Filing 17

MEMORANDUM OPINION regarding plaintiff's 8 Motion to Remand to District of Columbia Superior Court. Signed by Chief Judge Beryl A. Howell on September 19, 2022. (lcbah4)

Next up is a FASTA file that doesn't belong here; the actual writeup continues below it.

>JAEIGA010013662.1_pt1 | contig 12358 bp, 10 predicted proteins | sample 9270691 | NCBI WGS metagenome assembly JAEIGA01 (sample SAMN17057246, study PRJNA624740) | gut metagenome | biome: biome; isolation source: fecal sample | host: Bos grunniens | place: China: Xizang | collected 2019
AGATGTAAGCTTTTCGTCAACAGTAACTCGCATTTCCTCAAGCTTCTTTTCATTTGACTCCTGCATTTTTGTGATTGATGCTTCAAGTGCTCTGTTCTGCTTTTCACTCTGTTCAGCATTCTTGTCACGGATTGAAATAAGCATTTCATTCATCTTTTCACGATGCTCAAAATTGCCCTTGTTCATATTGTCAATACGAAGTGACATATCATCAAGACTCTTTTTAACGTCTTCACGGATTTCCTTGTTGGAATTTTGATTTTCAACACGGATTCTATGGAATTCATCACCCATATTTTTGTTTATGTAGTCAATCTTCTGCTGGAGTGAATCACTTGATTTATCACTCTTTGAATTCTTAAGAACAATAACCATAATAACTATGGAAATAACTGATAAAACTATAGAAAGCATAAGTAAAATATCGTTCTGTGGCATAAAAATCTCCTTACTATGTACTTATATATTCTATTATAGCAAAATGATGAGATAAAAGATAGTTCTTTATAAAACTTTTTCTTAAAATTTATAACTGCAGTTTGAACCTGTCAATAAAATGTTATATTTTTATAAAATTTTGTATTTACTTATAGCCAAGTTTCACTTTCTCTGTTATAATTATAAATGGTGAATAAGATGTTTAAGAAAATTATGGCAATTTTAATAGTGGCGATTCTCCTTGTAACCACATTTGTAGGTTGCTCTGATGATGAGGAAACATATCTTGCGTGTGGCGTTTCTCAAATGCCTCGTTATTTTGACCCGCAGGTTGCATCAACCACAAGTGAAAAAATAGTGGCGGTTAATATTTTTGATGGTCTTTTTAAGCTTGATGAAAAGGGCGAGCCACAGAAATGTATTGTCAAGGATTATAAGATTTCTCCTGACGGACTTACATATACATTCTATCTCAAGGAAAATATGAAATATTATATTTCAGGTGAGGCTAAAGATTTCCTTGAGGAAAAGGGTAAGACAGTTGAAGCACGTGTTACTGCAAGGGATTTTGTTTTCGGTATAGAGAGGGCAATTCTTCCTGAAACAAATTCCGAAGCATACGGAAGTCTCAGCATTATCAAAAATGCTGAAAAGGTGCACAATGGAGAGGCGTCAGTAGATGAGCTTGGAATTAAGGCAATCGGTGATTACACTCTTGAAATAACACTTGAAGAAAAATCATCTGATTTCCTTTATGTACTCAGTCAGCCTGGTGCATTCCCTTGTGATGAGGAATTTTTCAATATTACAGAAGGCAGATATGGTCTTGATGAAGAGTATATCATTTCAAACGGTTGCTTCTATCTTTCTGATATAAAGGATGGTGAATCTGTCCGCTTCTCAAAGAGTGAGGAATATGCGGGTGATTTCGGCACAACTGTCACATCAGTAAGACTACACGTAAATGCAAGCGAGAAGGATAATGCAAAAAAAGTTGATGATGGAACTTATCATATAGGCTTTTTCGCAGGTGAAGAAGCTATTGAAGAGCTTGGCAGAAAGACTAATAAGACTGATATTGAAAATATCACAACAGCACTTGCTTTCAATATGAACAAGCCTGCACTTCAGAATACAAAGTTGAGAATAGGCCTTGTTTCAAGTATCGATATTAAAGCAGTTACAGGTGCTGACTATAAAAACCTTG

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UNITED STATES DISTRICT COURT FOR THE DISTRICT OF COLUMBIA MARILI RASAY, Plaintiff, Civil Action No. 22-449 (BAH) v. Chief Judge Beryl A. Howell PEPPERIDGE FARM, INC., Defendant. MEMORANDUM OPINION In June 2021, plaintiff, a D.C. resident, while shopping at a supermarket in Washington, D.C., purchased defendant Pepperidge Farm Inc.’s Golden Butter crackers in a box with packaging that indicated the crackers were “made with ‘real butter.’” Compl. ¶¶ 2, 11, 19, ECF No. 1-1. After learning the crackers contained a substantial amount of vegetable oil, in addition to butter, plaintiff brought two deceptive advertising claims against defendant in D.C. Superior Court under the District of Columbia Consumer Protection Procedures Act (“CPPA”), D.C. CODE § 28-3901 et seq. See id. ¶¶ 13, 17. Defendant thereafter removed the case to this Court based on the complete diversity of citizenship of the opposing parties under 28 U.S.C. § 1332(a). Def.’s Not. Removal ¶¶ 6–16 (“Def.’s Not.”), ECF No. 1. Plaintiff now moves to have this case remanded back to Superior Court, Pl.’s Mot. Remand to Dist. of Columbia Superior Ct. (“Pl.’s Mot.”), ECF No. 8, and, for the reasons explained below, this motion is granted. I. BACKGROUND On June 16, 2021, at a Giant Food supermarket in the District, plaintiff purchased a box 1 of defendant’s Golden Butter crackers. Compl. ¶ 19. 1 Pictures of the box included in the Complaint show packaging that featured a stack of crackers under the text “GOLDEN BUTTER,” with labeling on the side panel stating that the “Golden Butter crackers are made with real butter.” Id. at 6–9. The words “Golden Butter” and “real butter” are bolded and printed in a contrasting orange font. Id. at 8. Several months after purchasing these crackers, plaintiff filed suit against defendant in Superior Court under the CPPA, “on behalf of [her]self and as a Representative acting for the interests of the general public of the District of Columbia.” Id. ¶ 17; see also D.C. CODE § 283905(k)(1)(B). 2 She alleges that, because “the product contains vegetable oil in significant amounts,” the statements on the “front and side paneling” of the Golden Butter crackers package that “the product is made with ‘real butter’ or ‘butter’” are “at best misleading and at worse false,” Compl. ¶¶ 2–4, such that defendant has violated the CPPA prohibition on using “innuendo or ambiguity as to a material fact, which has a tendency to mislead,” id. ¶ 87 (quoting D.C. CODE § 28-3904(f-1)). Plaintiff further alleges that defendant has violated the implied warranty of merchantability, as well as “[e]xpress [w]arranties” regarding the nature of the product, id. ¶¶ 80–85, as the words “butter cracker” naturally signify “a cracker which is all or predominantly made with butter,” id. ¶ 39. Plaintiff seeks “to enjoin [defendant’s] conduct and obtain damages for herself, injunctive relief, and attorney[’]s fees,” id. ¶ 77, as well as “any other relief this court deems just and The Complaint states that plaintiff purchased the Golden Butter crackers “from a Safeway in Washington, DC,” Compl. ¶ 19, but the receipt shown in Figure 1 is from a Giant Supermarket in the Columbia Heights neighborhood, see id. at 5. 2 In bringing a CPPA suit, a plaintiff may proceed in one of two ways: either on her own behalf, “or on behalf of both the [plaintiff] and the general public.” D.C. CODE § 28-3905(k)(1)(B). Proceeding with a CPPA claim is distinct from, and does not require, a class action claim under the Class Action Fairness Act. See, e.g., Clean Label Project Found. v. Abbott Lab’ys, Inc., No. 21-cv-3247 (BAH), 2022 WL 1658813, at *6–*7 (D.D.C. May 25, 2022); Breakman v. AOL, LLC, 545 F. Supp. 2d 96, 101 (D.D.C. 2008); Zuckman v. Monster Bev. Corp., 958 F. Supp. 2d 293, 304–05 (D.D.C. 2013). 1 2 proper,” although she “disclaims any damages in excess of $74,000,” id. at 30, Prayer for Relief. On the cover sheet filed with the Complaint in Superior Court, she states a demand for “equitable relief in excess of $10,000,” see Def.’s Not., Ex. A, Superior Ct. of the Dist. of Columbia Civ. Div. – Civ. Actions Branch Info. Sheet, Rasay v. Pepperidge Farm. Inc., No. 2021 CA 4788 B, at 3 (“Superior Ct. Cover Sheet”), ECF No. 1-1, although this demand is not included in the Complaint itself, see generally Compl. On February 18, 2022, defendant timely removed the suit to this Court, see Def.’s Not. at 1, and plaintiff, on April 5, 2022, timely filed the instant motion to remand to Superior Court, see Pl.’s Mot. at 1. 3 Defendant opposed plaintiff’s motion, see Def.’s Opp’n Pl.’s Mot. Remand to Dist. of Columbia Superior Ct. (“Def.’s Opp’n”), ECF No. 10, and plaintiff filed no reply. The requisite time for plaintiff to do so has now passed, see D.D.C. Local Civil Rule 7(d) (providing seven days for reply), and the motion is ripe for resolution. II. LEGAL STANDARD “[A]ny civil action brought in a State court of which the district courts of the United States have original jurisdiction[] may be removed by the defendant . . . to the district court of the United States for the district and division embracing the place where such action is pending.” 28 U.S.C. § 1441(a). For a district court to exercise diversity jurisdiction, the parties must be “citizens of different States” and “the matter in controversy [must] exceed[] the sum or value of $75,000.” Id. § 1332(a). “When it appears that a district court lacks subject matter jurisdiction over a case that has been removed from a state court, the district court must remand the case, and 3 A notice of removal must be filed within 30 days of service of the summons and complaint on defendant. 28 U.S.C. § 1446(b)(1). Here, the Complaint was filed on December 20, 2021, with service effected on January 19, 2022. Def.’s Not. ¶¶ 1, 4. Accordingly, the February 18, 2022, notice of removal falls within the authorized 30-day timeframe. A motion to remand for lack of subject matter jurisdiction may be made “at any time before final judgment,” 28 U.S.C. § 1447(c), and thus plaintiff’s motion is also timely. 3 the court’s order remanding the case to the state court whence it came ‘is not reviewable on appeal or otherwise.’” Republic of Venezuela v. Philip Morris Inc., 287 F.3d 192, 196 (D.C. Cir. 2002) (citing 28 U.S.C. § 1447(c) and quoting id. § 1447(d)); see also Merrill Lynch, Pierce, Fenner & Smith, Inc. v. Manning, 578 U.S. 374, 389–90 (2016) (noting that the “‘deeply felt and traditional reluctance . . . to expand the jurisdiction of the federal courts through a broad reading of jurisdictional statutes’ . . . thus [serves] to help maintain the constitutional balance between state and federal judiciaries” (quoting Romero v. Int’l Terminal Operating Co., 358 U.S. 354, 379 (1959))). A defendant seeking the exercise of federal court jurisdiction over a removed case “bears the burden of pleading” the basis for jurisdiction. Novak v. Capital Mgmt. & Dev. Corp., 452 F.3d 902, 906 (D.C. Cir. 2006) (citation omitted); see also Kokkonen v. Guardian Life Ins. Co. of Am., 511 U.S. 375, 377 (1994) (“It is to be presumed that a cause lies outside this limited jurisdiction [authorized by Constitution and statute], and the burden of establishing the contrary rests upon the party asserting jurisdiction.” (internal citations omitted)); Apton v. Volkswagen Grp. of Am., Inc., 233 F. Supp. 3d 4, 11 (D.D.C. 2017). Absent such a showing, a “court must remand the case.” Johnson-Brown v. 2200 M Street LLC, 257 F. Supp. 2d 175, 177 (D.D.C. 2003) (citing 28 U.S.C. § 1447(c)). “In light of the significant federalism concerns involved, this court strictly construes the scope of its removal jurisdiction,” RGI Events & Pub. Rels., LLC v. Al Qurm Mgmt. Consultancy (“RGI Events”), No. 18-cv-1828 (BAH), 2019 WL 935498, at *2 (D.D.C. Feb. 26, 2019) (quoting Moses v. SunTrust Mortg., Inc., No. 11-cv-822 (BJR), 2012 WL 113375, at *2 (D.D.C. Jan. 13, 2012)), resolving “any ambiguities concerning the propriety of removal in favor of remand,” Animal Legal Def. Fund v. Hormel Foods Corp., 249 F. Supp. 3d 4 53, 56 (D.D.C. 2017) (quoting Johnson-Brown, 257 F. Supp. 2d at 177); see also Zuckman v. Monster Beverage Corp., 958 F. Supp. 2d 293, 297 (D.D.C. 2013). III. DISCUSSION Defendant asserts that diversity jurisdiction properly lies because the parties have diverse citizenship and the amount in controversy exceeds $75,000, under the familiar tenets of 28 U.S.C. § 1332(a). Def.’s Not. ¶ 6. Plaintiff is a citizen of the District of Columbia and defendant is a citizen of Connecticut with its principle place of business in Connecticut and, thus, the parties are indeed diverse. See id. ¶¶ 9–10; Compl. ¶ 11. The question of whether this Court has jurisdiction turns on the amount in controversy. As discussed above, plaintiff seeks (1) “statutory or actual damages, trebled,” disclaiming “any damages in excess of $74,000”; (2) attorney’s fees; and (3) “an injunction against the Defendant’s[] violations of the CPPA.” Compl. at 30. Defendant argues that the amount in controversy passes the jurisdictional bar, first—and most significantly—because plaintiff prays for damages as much as, but not “in excess of[,] $74,000.” Def.’s Opp’n at 3–5. Adding the cost of attorney’s fees and equitable relief to the mix, defendant contends, brings the total amount in controversy above $75,000. Id. at 6–8. Plaintiff disagrees with defendant’s position on several fronts, first arguing that $74,000 is an inappropriate damages figure for purposes of calculating the amount in controversy. See Pl.’s Mem. Supp. Mot. Remand to Dist. of Columbia Superior Ct. (“Pl.’s Mem.”) at 3, ECF No. 8-1. Plaintiff also asserts that attorney’s fees cannot be considered as part of the amount in controversy, id. at 6, and that because her request for “equitable relief” simply reflects the costs defendant would bear in complying with an injunction against its CPPA violations, this figure must be credited toward the amount in controversy on a pro rata basis, id. at 4–5. Estimating damages far below $74,000, and allocating only a small slice of the injunctive costs to herself, 5 plaintiff argues the amount in controversy in the suit remains far below the threshold for litigating in federal court. When a case is removed to federal court, under 28 U.S.C. § 1446(a), “the defendant’s amount-in-controversy allegation should be accepted when not contested by the plaintiff or questioned by the court,” Dart Cherokee Basin Operating Co., LLC v. Owens (“Dart Cherokee”), 574 U.S. 81, 87 (2014), and “[w]hen the plaintiff’s complaint does not state the amount in controversy, the defendant’s notice of removal may do so,” id. at 84 (citing 28 U.S.C. § 1446(c)(2)(A)). When a plaintiff challenges the figure cited by defendant, however, the court must “decide[], by a preponderance of the evidence, whether the amount-in-controversy requirement has been satisfied.” Id. at 88. The burden of proof remains with the defendant, as the D.C. Circuit has “emphasized that . . . the party asserting jurisdiction always bears the burden of establishing the amount in controversy once it has been put in question.” Bronner ex rel. Am. Studies Ass’n v. Duggan, 962 F.3d 596, 610 (D.C. Cir. 2020) (quoting Rosenboro v. Kim, 994 F.2d 13, 17 (D.C. Cir. 1993) (omission in original)). For the reasons set forth below, defendant here has not met its burden of demonstrating that the statutory damages exceed $74,000, nor that attorney’s fees and the costs of equitable relief—when allocated appropriately—would satisfy the jurisdictional threshold of $75,000 in controversy. Jurisdiction over the instant suit is therefore lacking. The parties’ arguments regarding the amount of statutory damages appropriately attributed to plaintiff for the amount in controversy are discussed first, followed by the attorney’s fees and the injunctive relief she also seeks. A. Statutory Damages The parties’ dispute principally turns on the amount of statutory damages considered to be “in controversy” for purposes of establishing diversity jurisdiction. Recall that plaintiff seeks 6 “statutory or actual damages, trebled, . . . except she disclaims any damages in excess of $74,000.” Compl. at 30. Defendant argues that plaintiff’s self-imposed cap of $74,000 should be used to estimate the statutory damages contributing to the amount in controversy. See Def.’s Not. ¶¶ 14–15. Plaintiff, on the other hand, maintains that the contested sum comes nowhere close to that figure, see Pl.’s Mem. at 3, pointing to the strict parameters and limits applicable to statutory damages. As noted above, CPPA allows a victorious plaintiff to recover either (1) triple the actual damages suffered, or (2) $1,500 for each CPPA violation, “whichever is greater.” D.C. CODE § 28-3905(k)(2)(A). Here, the Complaint alleges no “actual damages” suffered by plaintiff, and she clarifies in the instant motion that “she is proceeding on a theory of statutory damages,” rather than actual damages. Pl.’s Mem. at 3. As such, plaintiff estimates that her “maximum payout is not likely to be more than that allowed” under the CPPA “of $1500 per violation.” Id. at 3 (citing D.C. CODE § 28-3905). The Complaint references only one recorded purchase of Golden Butter crackers, see Compl. ¶ 19, for which plaintiff alleges two violations of the CPPA: first, that defendant breached its “Express Warranties and the Implied Warranty of Merchantability,” id. ¶ 85, in violation of D.C. CODE § 28-3904(x); and second, that defendant used misleading “innuendo or ambiguity as to a material fact,” in violation of D.C. CODE §§ 283904(f-1) & (x). See id. ¶¶ 87–88. 4 As such, were plaintiff’s suit to succeed, the statutory While defendant is correct that “plaintiff does not . . . define what she is interpreting as a violation” or “specify the number of violations she is suing on,” Def.’s Opp’n at 5 (emphasis in original), courts interpreting the CPPA have understood a “violation” of the statute to be coterminous with a “purchase.” See Sloan v. Soul Circus, Inc., No. 15-cv-1389 (RC), 2015 WL 9272838, at *8 (D.D.C. Dec. 18, 2015) (“The statute implies . . . that CPPA statutory damages awards flow from a purchase or receipt of consumer goods or services.” (emphasis in original)); Inst. for Truth in Mktg v. Total Health Network Corp., 321 F. Supp. 3d 76, 89 (D.D.C. 2018) (plaintiff “brought unfair marketing claims under the CPPA regarding ten different products . . . which makes for a total of $15,000 in civil penalties”); Clean Label Project Found. v. Now Health Grp., Inc., No. 21-cv-11 (JDB), 2021 WL 2809106, at *6 (D.D.C. July 6, 2021) (calculating “the maximum potential statutory damage award” for a plaintiff who “purchased only three units of [defendant]’s products” to be “$1,500 x 3 (units) = $4,500”); Hackman v. One Brands, LLC, No. 18-cv-2101 (CKK), 2019 WL 1440202, at *2 (D.D.C. Apr. 1, 2019) (“Defendant has sold over 4 7 damages available for the Court to award would amount to, at most, $3,000. See Fahey v. Godiva Chocolatier, Inc., No. 19-cv-2128 (JDB), 2020 WL 805776, at *1, *5 (D.D.C. Feb. 18, 2020) (for purposes of determining the amount in controversy in a CPPA suit, estimating statutory damages to be $1,500 per violation, or $7,500 for plaintiff’s purchase of five allegedly defective candy bars, even where the Complaint sought “statutory or actual damages, trebled, . . . except . . . in no case . . . an amount in excess of $74,000”); Sloan v. Soul Circus, Inc., No. 15cv-1389 (RC), 2015 WL 9272838, at *9 (D.D.C. Dec. 18, 2015) (finding defendant “failed to establish [plaintiff]’s total statutory damages by a preponderance of the evidence” where its “claims about [plaintiff]’s statutory damages [were] speculative and unsupported,” and estimating that the “total statutory damages would be just $6,000,” or “one award of $1,500 in statutory damages” for “each ticket purchase . . . far below the $75,000 amount in controversy required”). 5 Even if plaintiff does “refus[e] to admit or stipulate” what her damages will be if she prevails, Def.’s Opp’n at 4 (quoting O’Hern v. Layton, No. 08-cv-4934 (RMD), 2008 WL 5100460, at *2 (N.D. Ill. Dec. 1, 2008)), defendant makes no attempt to explain how plaintiff might ever hope realistically to obtain $74,000 in statutory damages, given that she “proceed[s] 12,000 individual bars to consumers in the District of Columbia . . . [a]nd, the []CPPA imposes statutory damages of $1,500 per violation,” so, “the amount in controversy is as high as $18,000,000.”). Thus, plaintiff’s claim, in two separate counts, of violations of two different provisions of the CPPA, may plausibly entitle her, should she prevail, to as much as $3,000 in damages for her one purchase. Regardless, whether CPPA statutory damages are calculated by the number of purchases or by the number of claimed violations, the statutory damages available to plaintiff are a mere sliver of the amount necessary to obtain federal jurisdiction over this suit, and defendant offers no alternative definition of “violation” that could lead to a different jurisdictional outcome. 5 Defendant attempts to rebut this low figure by noting that, although the Complaint alleges “only a single purchase of [defendant’s] Golden Butter crackers” was made, “[a]t no time in her complaint or the remand motion does plaintiff attempt to limit her damages to a single sale or single penalty.” Def.’s Opp’n at 5 n.3. Yet, even if plaintiff later amended her Complaint to add additional purchases of goods sold in violation of the CPPA, she would have to allege 50 violations of the CPPA before the statutory damages reached $75,000. Nothing in the record provides any reason to suppose that plaintiff would seek or recover statutory damages at that scale, and extending federal jurisdiction to this suit based on so flimsy a hypothetical runs counter to this Court’s obligation, “[i]n light of the significant federalism concerns involved,” to “strictly construe[] the scope of its removal jurisdiction.’” RGI Events, 2019 WL 935498, at *2 (quoting Moses, 2012 WL 113375, at *2). 8 on a theory of statutory damages,” Pl.’s Mem. at 3, and alleges only two violations of a statute awarding $1,500 per violation. 6 The Supreme Court has been clear that defendant bears the burden of demonstrating, by a preponderance of evidence, that the actual measure of the amount in controversy meets the jurisdictional threshold. See Dart Cherokee, 574 U.S. at 88. While not the picture of clarity, plaintiff’s Complaint gives the Court no reason to believe the statutory damages in controversy are anywhere near $74,000, and defendant has not met its burden of proving otherwise. B. Attorney’s Fees Just as the statutory damages sought in this lawsuit are nowhere near the $74,000 cap imposed by plaintiff, the other forms of relief sought by plaintiff come no closer toward bringing the amount in controversy above the jurisdictional threshold of $75,000. 7 As to plaintiff’s Defendant accuses plaintiff of “engag[ing] in a ‘cat-and-mouse game’” by disclaiming damages “in excess of $75,000” purposefully to avoid federal jurisdiction. Def.’s Opp’n at 4 (quoting O’Hern, 2008 WL 5100460, at *2). That may be the case, but “[e]vidence that the plaintiff has drafted his complaint with an eye toward the amount-in-controversy requirement does not, by itself, demonstrate the legal deficiency of his claim for damages or that he has acted in bad faith.” Saiyed v. Council on Am.-Islamic Rels. Action Network, Inc., 742 F. Supp. 2d 84, 89 (D.D.C. 2010). The out-of-circuit cases from two district courts cited by defendant to the contrary, see Def.’s Opp’n at 4 (citing O’Hern, 2008 WL 5100460, at *2; Troiani v. Allstate Ins. Co., No. 06-cv-67 (HGT), 2006 WL 1851378, at *4 (S.D. Tex. July 3, 2006)), are not binding nor, on this point, persuasive, given that they clash with the strict construction in this Circuit of a court’s removal jurisdiction, see RGI Events, 2019 WL 935498, at *2, which mandates that any ambiguities must be resolved in favor of remand, see Johnson-Brown, 257 F. Supp. at 177. Moreover, in O’Hern, the plaintiff refused to confirm the extent of the statutory damages she was seeking, admitting instead that the value of her damages “probably d[id] not exceed $75,000.00,” to which the court objected that “Plaintiff [could] not have it both ways” by “disclaim[ing] damages in excess of $75,000 in order to defeat federal jurisdiction but preserv[ing] her right to recover more than that amount by refusing to admit or stipulate to the jurisdictional limit.” 2008 WL 5100460, at *2 (emphasis in original, quotations omitted). From the start of this case, plaintiff has made no such attempt to “preserve her right to recover” damages in excess of $75,000. In Troiani, in addition to claims under a state consumer protection law akin to the CPPA, plaintiff sought “actual damages as well as statutory penalties, exemplary damages, treble damages, and attorney’s fees” related to five causes of action, including for breach of contract, which claims together the Court found “exceed[ed] $75,000.” 2006 WL 1851378, at *1–*2. Here, the suggestion that the damages available to plaintiff would be anywhere near $75,000 is significantly more dubious, given she brings only two causes of action and seeks only statutory damages under a statute capping payouts at $1,500 per violation. 7 Defendant emphasizes that “only $1,001 of the amount-in-controversy requirement must come from attorneys’ fees, punitive damages, and the cost of complying with any injunctive relief,” Def.’s Opp’n at 7 (emphasis in original), since “the amount in controversy is met almost entirely by the damages figure,” id. at 5 n.2. Proximity to the jurisdictional threshold, however, is not a factor in determining whether the amount in controversy is $75,001 or above, which federal law plainly requires. See 28 U.S.C. § 1332(a). 6 9 request for attorney’s fees, see Compl. at 30, this amount is too speculative to be counted toward the amount in controversy for jurisdictional purposes. When a contract or statute provides that attorney’s fees may be included in a judgment against a defendant, the estimated value of these fees may be considered in determining the amount in controversy. See Mo. State Life Ins. Co. v. Jones, 290 U.S. 199, 202 (1933); Inst. for Truth in Mtkg. v. Total Health Network Corp., 321 F. Supp. 3d 76, 90 (D.D.C. 2018) (“[A]lthough 28 U.S.C. § 1332 excludes interest and costs from the amount in controversy, attorney’s fees are necessarily part of the amount in controversy if such fees are available to successful plaintiffs under the statutory cause of action.” (quoting Suber v. Chrysler Corp., 104 F.3d 578, 585 (3d Cir. 1997))). The CPPA is one such statute, see D.C. CODE § 283905(k)(2)(B), and so courts applying the CPPA generally “consider . . . attorney’s fees in [their] calculation of the amount in controversy,” Organic Consumers Ass’n v. R.C. Bigelow, Inc., 314 F. Supp. 3d 344, 353 (D.D.C. 2018); see also Organic Consumers Ass’n v. Handsome Brook Farm Group 2, LLC, 222 F. Supp. 3d 74, 78 (D.D.C. 2016); Zuckman, 958 F. Supp. 2d at 301– 02. Under the Supreme Court’s non-aggregation principle, however, which requires that “the separate and distinct claims of two or more plaintiffs cannot be aggregated in order to satisfy the jurisdictional amount requirement,” Snyder v. Harris, 394 U.S. 332, 335 (1969), when a plaintiff brings a CPPA claim on behalf of the general public, the attorney’s fees must be apportioned such that only the fees properly attributable to the plaintiff herself are considered as part of the amount in controversy. Notably, attorney’s fees added to the amount in controversy may not be “speculative.” Animal Legal Def. Fund, 249 F. Supp. 3d at 63. Here, the record before the Court is entirely insufficient to estimate the attorney’s fees available to plaintiff, let alone to calculate the pro rata portion of the total that would properly be 10 attributed to her for purposes of determining the amount in controversy. Unlike in other suits where the court has attributed attorney’s fees toward the amount in controversy, the parties here have provided no information as to plaintiff’s attorney’s billing rate or the estimated number of hours worked. See, e.g, Zuckman, 985 F. Supp. 2d at 301 (factoring attorney’s fees into the amount in controversy where plaintiff’s counsel had presented an affidavit averring that they expected to spend 1,750 or more hours if the suit went to trial, and where evidence before the court indicated plaintiff’s counsel were “working on a contingency fee basis”); Animal Legal Def. Fund, 249 F. Supp. 3d at 63 (finding that “a blended billing rate” based on plaintiff’s fees in similar cases and “[c]onclusory assertions and rhetoric” about the hours “Plaintiff’s attorneys will assuredly spend” were “too speculative to satisfy the amount in controversy requirement” (quotations omitted)); Nat’l Consumers League v. Bimbo Bakeries USA, 46 F. Supp. 3d 64, 74 (D.D.C. 2014) (finding that a failure to present evidence for the basis of the attorney’s fees, plaintiff’s attorney’s hours on the suit, rendered the cited attorney’s fees “speculation” and precluded their use in an amount in controversy calculation). Without information as to how much work plaintiff’s counsel expects to do on this suit or how much plaintiff’s counsel would be compensated for that work, the Court has no way of determining the amount of attorney’s fees at issue in the suit—let alone to calculate the pro rata portion to attribute to plaintiff for purposes of determining the amount in controversy. See Breakman v. AOL, LLC, 545 F. Supp. 2d 96, 107 (D.D.C. 2008) (explaining that the attorney’s fees cited by defendant could not be credited because “the amount recoverable is based on pure conjecture”); Sloan, 2015 WL 9272838, at *9– *10 (declining to credit defendant’s “bald assertions” regarding the estimated cost of plaintiff’s attorney’s fees, which “were speculative and unsupported,” given that “adding . . . a speculative 11 amount of damages” for attorney’s fees “to the speculative amount of [statutory] damages does not make the sum less speculative”). 8 C. Equitable Relief Finally, in addition to statutory damages and attorney’s fees, the Complaint “asks this [C]ourt to award . . . an injunction against the Defendant’s[] violations of the CPPA,” Compl. at 30, the cost of which defendant seeks to include in the amount in controversy. See Def.’s Not. ¶¶ 14–15. While the Complaint itself contains no further specifics regarding the nature of the injunction, or the cost of implementing any injunctive relief, see generally Compl., defendant points to the cover sheet filed along with the Complaint in D.C. Superior Court, which states that plaintiff is demanding “[e]quitable relief in excess of $10,000.” Superior Ct. Cover Sheet at 1. The total cost of an injunction generally is considered from defendant’s perspective—in other words, what defendant’s burden would be in complying. Yet, defendant fails to provide its own estimate of the cost of compliance with some form of injunctive relief related to its Golden Butter crackers or even to advocate for a method of calculating the cost of injunctive relief, see generally Def.’s Opp’n, leaving the record blank in assessing such a cost, other than plaintiff’s brief statement about seeking “injunctive relief in excess of $10,000,” Pl.’s Mem. at 2. Given how far the statutory damages and attorney’s fees, summed together, are from reaching the $75,000 jurisdictional threshold, the “excess of $10,000” in equitable relief plaintiff seeks does little to bridge the gap. 9 Even adopting defendant’s preferred approach of the “33% rule” used in Zuckman, 958 F. Supp. 2d at 301, and estimating attorney’s fees to be 33% of the total statutory damages awarded, see Def.’s Opp’n at 6–7, this amount would fall far short of reaching the requisite amount in controversy. Should the statutory damages available to plaintiff amount to $3,000, see supra Part III.A., the corresponding attorney’s fees award would be $990, with the total amount in issue remaining far below the necessary threshold for the exercise of jurisdiction. 9 To the extent that plaintiff’s Superior Court Cover Sheet and Complaint can be viewed as indicating different requests for relief, the Court credits the latter, which would render the cost of the equitable relief even more speculative and less relevant for purposes of determining the amount in controversy. Plaintiffs are not always bound by the information conveyed in a cover sheet, and a complaint may supersede or clarify what is provided in the 8 12 As both parties concede, the cost of complying with an injunction is appropriately included in the amount in controversy for purposes of 28 U.S.C. § 1332(a), Pl.’s Mot. at 4; Def.’s Not. ¶ 13, but may not be aggregated across multiple plaintiffs and must instead be allocated to each plaintiff on a pro rata basis, Pl.’s Mot. at 4; Def.’s Opp’n at 5 n.2, 7. See also Earth Island Inst. v. Coca-Cola Co., No. 21-cv-1926 (PLF), 2022 WL 872605, at *4 (D.D.C. Mar. 24, 2022) (collecting cases and observing that “courts[] in this district . . . have uniformly held that in analogous cases ‘the cost of the injunction must be divided pro rata among District of Columbia consumers’” (quoting Earth Island Inst. v. BlueTriton Brands, No. 21-cv-2659 (JEB), 2022 WL 252031, at *3 (D.D.C. Jan. 27, 2022))). Here, using $10,000 as the cost of the injunction, and distributing those costs amongst all of the consumers “relieved” by the injunction, meaning the members of the D.C. public “on whose behalf Plaintiff brings the action,” see Inst. for Truth in Mktg., 321 F. Supp. 3d at 91, the pro rata cost of the proposed injunction on plaintiff or any other one person would be de minimis. Thus, the cost of injunctive relief, when appropriately attributed to plaintiff, would bring the amount in controversy no closer to $75,000. 10 * * * In sum, defendant has fallen far short of demonstrating that the amount in controversy between the parties exceeds $75,000, as required for the exercise of diversity jurisdiction, under cover sheet. See, e.g., Apton, 233 F. Supp. 3d at 15 (defendant’s reliance on the $100,000 figure provided on plaintiff’s civil cover sheet was not sufficient to serve as a basis for federal diversity jurisdiction because the record indicated a lower amount in controversy); Bramson v. Gill, No. 21-cv-1280 (ABJ), 2022 WL 2111543, at *1 n.1, *2 (D.D.C. Apr. 14, 2022) (finding that plaintiff pleaded diversity jurisdiction, even though plaintiff had indicated he was seeking federal question jurisdiction in his civil cover sheet). 10 Although the Complaint specifies that plaintiff is requesting “an injunction” as equitable relief, Compl. ¶ 7, defendant argues that the reference to “equitable relief’ on the Superior Court Cover Sheet could include “disgorgement of profits – also an equitable remedy,” and one which is “solely attributed to the plaintiff for purposes of amount in controversy,” Def.’s Opp’n at 8 n.5 (citing Zuckman, 958 F. Supp. at 303–04). Unlike in Zuckman, however, plaintiff here makes no express request for disgorgement of profits or restitution, and such a request will not be extrapolated or read into the pleading to meet a jurisdictional threshold. See Earth Island Inst. v. Coca-Cola Co., 2022 WL 872605, at *5; Food & Water Watch, Inc. v. Tyson Foods, Inc., No. 19-cv-2811 (APM), 2020 WL 1065553, at *4 (D.D.C. Mar. 5, 2020); Reigner v. Ingersoll-Rand Co., 461 F. Supp. 2d 1, 2 (D.D.C. 2004). 13 28 U.S.C. § 1332(a). Defendant has failed to establish that the damages available to plaintiff under the CPPA are at or anywhere near the $74,000 ceiling she places on her request, given that plaintiff alleges only two violations of the CPPA, stemming from a single purchase of a box of defendant’s Golden Butter crackers. What is more, the attorney’s fees advanced by defendant are too uncertain to apply toward the amount in controversy, and defendant’s accounting for plaintiff’s “equitable relief” request fails to bring the parties to a sufficient amount in controversy. “[R]esolv[ing] any ambiguities concerning the propriety of removal in favor of remand,” Zuckman, 958 F. Supp. 2d at 297, this case is remanded to D.C. Superior Court for all further proceedings. IV. CONCLUSION For the foregoing reasons, plaintiff’s Motion to Remand to District of Columbia Superior Court, ECF No. 8, is GRANTED. An order consistent with this Memorandum Opinion will be entered contemporaneously. Date: September 19, 2022 __________________________ BERYL A. HOWELL Chief Judge 14